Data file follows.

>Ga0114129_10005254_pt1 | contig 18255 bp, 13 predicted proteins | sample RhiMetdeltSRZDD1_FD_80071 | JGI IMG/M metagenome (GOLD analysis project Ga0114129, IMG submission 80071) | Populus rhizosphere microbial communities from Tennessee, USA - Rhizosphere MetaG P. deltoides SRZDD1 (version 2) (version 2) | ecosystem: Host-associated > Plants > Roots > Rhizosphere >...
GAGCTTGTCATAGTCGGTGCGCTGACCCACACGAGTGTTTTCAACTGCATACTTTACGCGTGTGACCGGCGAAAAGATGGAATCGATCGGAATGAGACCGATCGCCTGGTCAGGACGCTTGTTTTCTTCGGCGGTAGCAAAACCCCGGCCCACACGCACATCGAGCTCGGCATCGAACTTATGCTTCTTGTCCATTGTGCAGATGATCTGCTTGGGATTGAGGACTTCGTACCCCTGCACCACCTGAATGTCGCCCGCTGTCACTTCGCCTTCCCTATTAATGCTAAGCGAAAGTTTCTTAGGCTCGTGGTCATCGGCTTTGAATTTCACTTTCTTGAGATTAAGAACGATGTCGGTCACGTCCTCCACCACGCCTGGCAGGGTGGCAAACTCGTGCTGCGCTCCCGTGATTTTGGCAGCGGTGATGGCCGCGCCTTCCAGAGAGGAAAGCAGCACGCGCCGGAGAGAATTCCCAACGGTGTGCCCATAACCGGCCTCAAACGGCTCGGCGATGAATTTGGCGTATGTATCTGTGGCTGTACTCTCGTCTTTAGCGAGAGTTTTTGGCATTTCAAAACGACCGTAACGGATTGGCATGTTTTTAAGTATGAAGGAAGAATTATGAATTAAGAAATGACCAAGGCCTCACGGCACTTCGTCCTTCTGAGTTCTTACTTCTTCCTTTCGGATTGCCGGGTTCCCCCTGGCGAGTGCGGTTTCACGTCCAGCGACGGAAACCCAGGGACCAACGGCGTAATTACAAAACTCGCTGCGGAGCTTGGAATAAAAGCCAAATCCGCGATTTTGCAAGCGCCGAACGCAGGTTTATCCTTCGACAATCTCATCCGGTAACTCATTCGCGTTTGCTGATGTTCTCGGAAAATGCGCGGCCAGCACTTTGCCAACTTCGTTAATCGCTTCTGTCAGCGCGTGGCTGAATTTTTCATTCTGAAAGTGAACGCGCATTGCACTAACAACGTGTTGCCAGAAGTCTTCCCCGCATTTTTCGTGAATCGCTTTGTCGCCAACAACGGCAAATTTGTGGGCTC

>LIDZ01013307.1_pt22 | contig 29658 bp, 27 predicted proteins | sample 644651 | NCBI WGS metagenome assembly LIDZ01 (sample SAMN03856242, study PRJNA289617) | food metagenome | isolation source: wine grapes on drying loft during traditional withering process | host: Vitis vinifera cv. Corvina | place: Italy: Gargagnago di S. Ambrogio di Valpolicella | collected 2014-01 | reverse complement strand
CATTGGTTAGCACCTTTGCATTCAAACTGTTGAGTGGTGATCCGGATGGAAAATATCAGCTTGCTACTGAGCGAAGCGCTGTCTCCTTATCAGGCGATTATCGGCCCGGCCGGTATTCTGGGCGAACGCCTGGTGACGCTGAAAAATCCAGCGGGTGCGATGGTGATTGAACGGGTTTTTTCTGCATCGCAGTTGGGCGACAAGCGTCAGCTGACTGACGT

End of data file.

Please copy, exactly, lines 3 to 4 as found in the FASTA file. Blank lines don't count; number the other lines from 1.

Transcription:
>LIDZ01013307.1_pt22 | contig 29658 bp, 27 predicted proteins | sample 644651 | NCBI WGS metagenome assembly LIDZ01 (sample SAMN03856242, study PRJNA289617) | food metagenome | isolation source: wine grapes on drying loft during traditional withering process | host: Vitis vinifera cv. Corvina | place: Italy: Gargagnago di S. Ambrogio di Valpolicella | collected 2014-01 | reverse complement strand
CATTGGTTAGCACCTTTGCATTCAAACTGTTGAGTGGTGATCCGGATGGAAAATATCAGCTTGCTACTGAGCGAAGCGCTGTCTCCTTATCAGGCGATTATCGGCCCGGCCGGTATTCTGGGCGAACGCCTGGTGACGCTGAAAAATCCAGCGGGTGCGATGGTGATTGAACGGGTTTTTTCTGCATCGCAGTTGGGCGACAAGCGTCAGCTGACTGACGT